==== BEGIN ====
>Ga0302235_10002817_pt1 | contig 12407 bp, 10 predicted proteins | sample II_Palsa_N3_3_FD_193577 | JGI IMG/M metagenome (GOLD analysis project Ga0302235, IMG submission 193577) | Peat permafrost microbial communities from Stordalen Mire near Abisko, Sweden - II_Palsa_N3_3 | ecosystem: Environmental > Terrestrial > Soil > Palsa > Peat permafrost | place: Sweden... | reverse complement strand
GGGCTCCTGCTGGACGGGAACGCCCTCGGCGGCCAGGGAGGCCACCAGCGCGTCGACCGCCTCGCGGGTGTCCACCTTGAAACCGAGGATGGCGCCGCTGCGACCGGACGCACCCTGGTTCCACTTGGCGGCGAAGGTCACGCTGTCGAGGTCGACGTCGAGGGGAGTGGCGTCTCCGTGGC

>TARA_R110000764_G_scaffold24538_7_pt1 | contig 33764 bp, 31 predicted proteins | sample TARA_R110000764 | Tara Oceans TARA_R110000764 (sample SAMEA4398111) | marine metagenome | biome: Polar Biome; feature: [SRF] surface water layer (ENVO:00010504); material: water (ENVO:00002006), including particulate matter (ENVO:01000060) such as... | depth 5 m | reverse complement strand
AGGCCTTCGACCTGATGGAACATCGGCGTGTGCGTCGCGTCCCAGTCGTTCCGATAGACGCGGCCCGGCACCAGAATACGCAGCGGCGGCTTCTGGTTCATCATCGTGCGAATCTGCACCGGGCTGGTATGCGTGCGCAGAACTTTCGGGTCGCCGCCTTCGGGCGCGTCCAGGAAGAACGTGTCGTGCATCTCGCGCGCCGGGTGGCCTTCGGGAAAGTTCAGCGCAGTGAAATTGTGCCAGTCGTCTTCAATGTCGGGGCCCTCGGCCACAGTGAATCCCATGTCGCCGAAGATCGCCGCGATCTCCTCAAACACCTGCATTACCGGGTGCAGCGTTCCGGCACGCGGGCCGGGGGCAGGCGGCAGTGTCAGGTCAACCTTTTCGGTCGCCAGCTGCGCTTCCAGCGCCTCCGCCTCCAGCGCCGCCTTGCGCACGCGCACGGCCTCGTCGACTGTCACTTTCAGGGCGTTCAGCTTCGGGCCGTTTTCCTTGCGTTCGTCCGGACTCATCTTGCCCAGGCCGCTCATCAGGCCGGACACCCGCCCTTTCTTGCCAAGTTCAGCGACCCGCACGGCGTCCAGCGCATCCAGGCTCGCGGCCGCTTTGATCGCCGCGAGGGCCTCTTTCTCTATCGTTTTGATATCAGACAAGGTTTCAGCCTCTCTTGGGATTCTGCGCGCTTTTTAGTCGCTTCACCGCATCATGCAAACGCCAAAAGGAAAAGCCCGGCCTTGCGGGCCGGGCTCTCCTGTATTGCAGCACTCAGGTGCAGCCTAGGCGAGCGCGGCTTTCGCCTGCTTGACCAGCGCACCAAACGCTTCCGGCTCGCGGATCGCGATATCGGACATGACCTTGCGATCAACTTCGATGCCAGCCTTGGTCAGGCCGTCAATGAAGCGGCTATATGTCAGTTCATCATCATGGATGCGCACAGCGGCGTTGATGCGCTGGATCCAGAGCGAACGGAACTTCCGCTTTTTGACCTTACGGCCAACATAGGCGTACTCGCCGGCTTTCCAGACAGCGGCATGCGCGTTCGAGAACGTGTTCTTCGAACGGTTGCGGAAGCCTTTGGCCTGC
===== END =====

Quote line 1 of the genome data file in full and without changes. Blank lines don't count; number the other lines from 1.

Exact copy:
>Ga0302235_10002817_pt1 | contig 12407 bp, 10 predicted proteins | sample II_Palsa_N3_3_FD_193577 | JGI IMG/M metagenome (GOLD analysis project Ga0302235, IMG submission 193577) | Peat permafrost microbial communities from Stordalen Mire near Abisko, Sweden - II_Palsa_N3_3 | ecosystem: Environmental > Terrestrial > Soil > Palsa > Peat permafrost | place: Sweden... | reverse complement strand